So, with my pre-emptive excuses ringing in your ears, let’s take a look at the Top 8.
Actually, before that, let’s have an honourable mention here…
Triskaidekaphobia is not a remotely playable card in any competitive format, but who cares? Look at it! This is a piece of design so beautiful that I can’t help but be glad it exists even though the effect will probably have worn off by the time I open my thirteenth copy (in my fifteenth booster pack). All those sets of thirteen in the art are fantastic. The fact that both clauses use thirteen words is fantastic. There are actually thirteen uses of the number thirteen on the card… I love it. Although I can’t help but feel sorry for any players out there that actually do suffer from triskaidekaphobia… In fact I suspect that this set will probably sell rather badly among the severely phobic community. Clearly a major miss by the Wizards marketing department.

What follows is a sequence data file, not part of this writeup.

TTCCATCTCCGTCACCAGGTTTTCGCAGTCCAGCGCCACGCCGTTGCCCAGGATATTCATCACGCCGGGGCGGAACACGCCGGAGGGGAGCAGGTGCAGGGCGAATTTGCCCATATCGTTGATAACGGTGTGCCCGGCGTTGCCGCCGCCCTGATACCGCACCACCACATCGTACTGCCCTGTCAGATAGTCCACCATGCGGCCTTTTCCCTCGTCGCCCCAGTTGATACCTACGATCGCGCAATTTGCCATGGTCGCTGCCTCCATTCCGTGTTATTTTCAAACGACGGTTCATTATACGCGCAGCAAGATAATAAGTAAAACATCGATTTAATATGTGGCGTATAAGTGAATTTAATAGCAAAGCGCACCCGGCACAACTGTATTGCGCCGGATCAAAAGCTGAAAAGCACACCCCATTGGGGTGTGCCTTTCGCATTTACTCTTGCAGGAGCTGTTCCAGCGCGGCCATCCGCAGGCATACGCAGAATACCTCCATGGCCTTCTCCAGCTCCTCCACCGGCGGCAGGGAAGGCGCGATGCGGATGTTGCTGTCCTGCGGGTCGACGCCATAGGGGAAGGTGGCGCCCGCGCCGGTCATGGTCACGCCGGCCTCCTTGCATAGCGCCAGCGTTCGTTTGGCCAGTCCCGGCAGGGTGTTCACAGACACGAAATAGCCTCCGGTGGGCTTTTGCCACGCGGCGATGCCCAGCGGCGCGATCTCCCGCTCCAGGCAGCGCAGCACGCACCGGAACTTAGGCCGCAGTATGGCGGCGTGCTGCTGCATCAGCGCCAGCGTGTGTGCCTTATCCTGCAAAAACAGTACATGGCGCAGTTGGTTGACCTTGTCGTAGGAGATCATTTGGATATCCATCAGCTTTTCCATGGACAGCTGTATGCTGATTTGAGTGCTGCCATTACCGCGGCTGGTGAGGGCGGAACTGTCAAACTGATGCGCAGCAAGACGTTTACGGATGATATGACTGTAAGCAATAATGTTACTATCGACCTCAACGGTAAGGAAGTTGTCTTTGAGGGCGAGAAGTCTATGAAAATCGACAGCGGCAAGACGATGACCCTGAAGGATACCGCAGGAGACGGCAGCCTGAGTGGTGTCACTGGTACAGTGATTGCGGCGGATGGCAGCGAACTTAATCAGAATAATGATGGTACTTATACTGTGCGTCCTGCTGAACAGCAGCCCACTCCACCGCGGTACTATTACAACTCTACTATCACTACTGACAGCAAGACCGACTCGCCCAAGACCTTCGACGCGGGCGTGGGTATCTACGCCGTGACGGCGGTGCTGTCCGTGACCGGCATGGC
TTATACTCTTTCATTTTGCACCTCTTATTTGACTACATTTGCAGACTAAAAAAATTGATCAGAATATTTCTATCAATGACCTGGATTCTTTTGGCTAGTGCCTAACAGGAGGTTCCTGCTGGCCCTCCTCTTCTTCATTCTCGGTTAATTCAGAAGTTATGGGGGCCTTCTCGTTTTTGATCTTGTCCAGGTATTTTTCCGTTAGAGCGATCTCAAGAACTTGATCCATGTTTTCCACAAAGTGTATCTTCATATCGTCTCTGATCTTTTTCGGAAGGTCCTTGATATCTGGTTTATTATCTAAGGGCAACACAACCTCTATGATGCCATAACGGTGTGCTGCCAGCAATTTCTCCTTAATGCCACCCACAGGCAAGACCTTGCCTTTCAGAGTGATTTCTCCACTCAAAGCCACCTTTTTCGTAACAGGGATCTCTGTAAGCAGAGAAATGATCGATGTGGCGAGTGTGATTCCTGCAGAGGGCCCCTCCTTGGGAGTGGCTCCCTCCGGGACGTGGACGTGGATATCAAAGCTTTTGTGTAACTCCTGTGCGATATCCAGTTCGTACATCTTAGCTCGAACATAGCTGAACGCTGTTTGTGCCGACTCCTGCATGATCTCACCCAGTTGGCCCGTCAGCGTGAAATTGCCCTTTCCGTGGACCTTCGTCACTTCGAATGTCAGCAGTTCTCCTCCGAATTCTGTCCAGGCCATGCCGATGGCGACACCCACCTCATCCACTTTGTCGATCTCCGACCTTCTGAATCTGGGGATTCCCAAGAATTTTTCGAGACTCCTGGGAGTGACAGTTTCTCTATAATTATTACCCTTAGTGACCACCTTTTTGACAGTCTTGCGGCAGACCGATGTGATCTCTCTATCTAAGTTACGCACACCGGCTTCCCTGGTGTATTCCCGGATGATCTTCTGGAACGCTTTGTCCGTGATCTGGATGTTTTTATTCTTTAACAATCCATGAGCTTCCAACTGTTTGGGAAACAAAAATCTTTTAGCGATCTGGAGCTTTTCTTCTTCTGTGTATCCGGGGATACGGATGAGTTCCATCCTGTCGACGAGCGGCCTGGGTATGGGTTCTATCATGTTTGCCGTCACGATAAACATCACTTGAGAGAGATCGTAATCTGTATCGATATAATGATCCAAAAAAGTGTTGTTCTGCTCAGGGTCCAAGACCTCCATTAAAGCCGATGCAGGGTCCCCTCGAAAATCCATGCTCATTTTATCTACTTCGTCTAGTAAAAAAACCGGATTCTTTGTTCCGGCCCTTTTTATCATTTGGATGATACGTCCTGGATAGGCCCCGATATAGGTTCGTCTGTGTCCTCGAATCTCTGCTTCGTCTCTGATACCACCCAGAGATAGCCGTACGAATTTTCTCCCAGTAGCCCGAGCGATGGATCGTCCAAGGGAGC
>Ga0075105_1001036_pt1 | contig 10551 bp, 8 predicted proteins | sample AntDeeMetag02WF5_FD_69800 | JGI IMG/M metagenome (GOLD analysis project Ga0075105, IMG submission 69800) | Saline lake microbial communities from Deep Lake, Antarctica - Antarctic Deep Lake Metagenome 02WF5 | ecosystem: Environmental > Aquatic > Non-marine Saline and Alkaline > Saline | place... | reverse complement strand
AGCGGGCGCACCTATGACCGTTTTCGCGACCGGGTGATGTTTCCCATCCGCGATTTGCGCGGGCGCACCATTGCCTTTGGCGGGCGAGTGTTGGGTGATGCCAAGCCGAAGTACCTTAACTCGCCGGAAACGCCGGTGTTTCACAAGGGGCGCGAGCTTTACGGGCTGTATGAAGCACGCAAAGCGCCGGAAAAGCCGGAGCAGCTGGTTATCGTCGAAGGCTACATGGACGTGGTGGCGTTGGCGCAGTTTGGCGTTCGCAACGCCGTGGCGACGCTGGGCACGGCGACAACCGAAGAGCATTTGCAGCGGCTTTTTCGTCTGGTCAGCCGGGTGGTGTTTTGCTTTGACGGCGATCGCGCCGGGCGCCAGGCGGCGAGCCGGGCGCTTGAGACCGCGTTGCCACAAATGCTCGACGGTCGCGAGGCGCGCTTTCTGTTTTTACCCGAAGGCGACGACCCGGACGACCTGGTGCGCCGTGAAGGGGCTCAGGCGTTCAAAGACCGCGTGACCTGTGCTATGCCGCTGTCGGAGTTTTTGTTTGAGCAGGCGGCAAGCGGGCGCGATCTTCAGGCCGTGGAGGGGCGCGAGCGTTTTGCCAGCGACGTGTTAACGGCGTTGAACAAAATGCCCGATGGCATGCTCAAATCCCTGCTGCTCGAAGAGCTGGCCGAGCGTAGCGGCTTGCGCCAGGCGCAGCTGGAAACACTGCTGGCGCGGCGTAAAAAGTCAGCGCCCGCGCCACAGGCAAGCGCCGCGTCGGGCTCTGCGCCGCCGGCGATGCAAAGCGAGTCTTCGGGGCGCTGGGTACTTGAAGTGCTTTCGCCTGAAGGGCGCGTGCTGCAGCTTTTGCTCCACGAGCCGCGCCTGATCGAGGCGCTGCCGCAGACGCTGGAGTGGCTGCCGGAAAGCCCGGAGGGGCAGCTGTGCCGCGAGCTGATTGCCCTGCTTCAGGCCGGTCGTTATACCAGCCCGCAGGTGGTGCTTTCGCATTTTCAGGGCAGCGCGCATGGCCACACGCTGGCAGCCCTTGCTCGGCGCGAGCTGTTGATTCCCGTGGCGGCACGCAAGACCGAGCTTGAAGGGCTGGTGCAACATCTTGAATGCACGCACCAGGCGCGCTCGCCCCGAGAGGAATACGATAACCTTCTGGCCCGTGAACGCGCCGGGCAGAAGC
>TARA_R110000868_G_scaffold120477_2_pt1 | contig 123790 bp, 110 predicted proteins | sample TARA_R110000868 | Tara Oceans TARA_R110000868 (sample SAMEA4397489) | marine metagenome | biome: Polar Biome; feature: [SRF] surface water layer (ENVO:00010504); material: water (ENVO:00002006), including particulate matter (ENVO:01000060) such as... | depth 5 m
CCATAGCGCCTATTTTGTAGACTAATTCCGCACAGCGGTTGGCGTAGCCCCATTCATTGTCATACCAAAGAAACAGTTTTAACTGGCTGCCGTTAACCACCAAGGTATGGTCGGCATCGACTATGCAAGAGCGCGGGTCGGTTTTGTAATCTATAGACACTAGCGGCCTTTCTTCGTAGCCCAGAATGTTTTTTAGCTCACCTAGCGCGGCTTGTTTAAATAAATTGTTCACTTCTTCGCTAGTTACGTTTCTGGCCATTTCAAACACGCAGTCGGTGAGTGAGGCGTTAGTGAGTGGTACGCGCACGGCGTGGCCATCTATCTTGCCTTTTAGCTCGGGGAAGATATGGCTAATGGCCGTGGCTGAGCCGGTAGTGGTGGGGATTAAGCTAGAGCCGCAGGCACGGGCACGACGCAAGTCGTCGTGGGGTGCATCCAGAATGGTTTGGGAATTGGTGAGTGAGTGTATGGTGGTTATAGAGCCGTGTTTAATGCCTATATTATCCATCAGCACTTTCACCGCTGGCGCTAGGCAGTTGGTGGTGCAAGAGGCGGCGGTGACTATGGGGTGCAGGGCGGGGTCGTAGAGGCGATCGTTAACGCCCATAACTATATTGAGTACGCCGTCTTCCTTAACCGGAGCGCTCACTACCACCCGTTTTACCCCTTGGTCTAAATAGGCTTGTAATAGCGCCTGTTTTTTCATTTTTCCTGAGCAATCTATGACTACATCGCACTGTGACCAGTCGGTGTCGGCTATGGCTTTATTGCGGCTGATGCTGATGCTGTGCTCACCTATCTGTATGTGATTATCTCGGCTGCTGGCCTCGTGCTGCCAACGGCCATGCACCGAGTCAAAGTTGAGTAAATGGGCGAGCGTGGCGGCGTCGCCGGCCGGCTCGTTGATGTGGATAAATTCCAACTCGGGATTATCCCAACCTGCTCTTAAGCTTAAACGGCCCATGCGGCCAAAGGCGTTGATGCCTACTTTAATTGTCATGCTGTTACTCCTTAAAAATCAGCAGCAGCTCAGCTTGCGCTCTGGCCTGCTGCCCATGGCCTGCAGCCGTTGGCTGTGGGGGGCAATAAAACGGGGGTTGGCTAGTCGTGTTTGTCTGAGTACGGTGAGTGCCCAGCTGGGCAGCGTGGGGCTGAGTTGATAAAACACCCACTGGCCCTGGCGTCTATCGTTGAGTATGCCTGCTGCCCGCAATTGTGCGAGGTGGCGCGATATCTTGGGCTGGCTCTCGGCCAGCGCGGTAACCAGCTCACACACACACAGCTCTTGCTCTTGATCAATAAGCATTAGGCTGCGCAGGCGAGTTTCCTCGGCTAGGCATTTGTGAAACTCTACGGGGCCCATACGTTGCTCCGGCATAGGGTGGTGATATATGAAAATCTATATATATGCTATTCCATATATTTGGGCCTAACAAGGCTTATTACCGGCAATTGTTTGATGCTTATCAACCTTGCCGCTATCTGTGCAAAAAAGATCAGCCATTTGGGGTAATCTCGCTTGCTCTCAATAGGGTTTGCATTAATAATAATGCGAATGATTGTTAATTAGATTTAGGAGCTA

Anyway – in, as they say, at number eight:
The latest in a long line of white removal spells with a drawback, Declaration in Stone is no Swords to Plowshares or Path to Exile but exiling any creature for just two mana remains a great deal. The downside is significant however, so I’d caution against putting this into a control deck, as you can’t afford to be 2-for-1’ing yourself very often – but in more aggressive decks, this is fantastic as you’re hopefully putting enough pressure on your opponent that the two mana spent investigating constitutes a significant loss in tempo.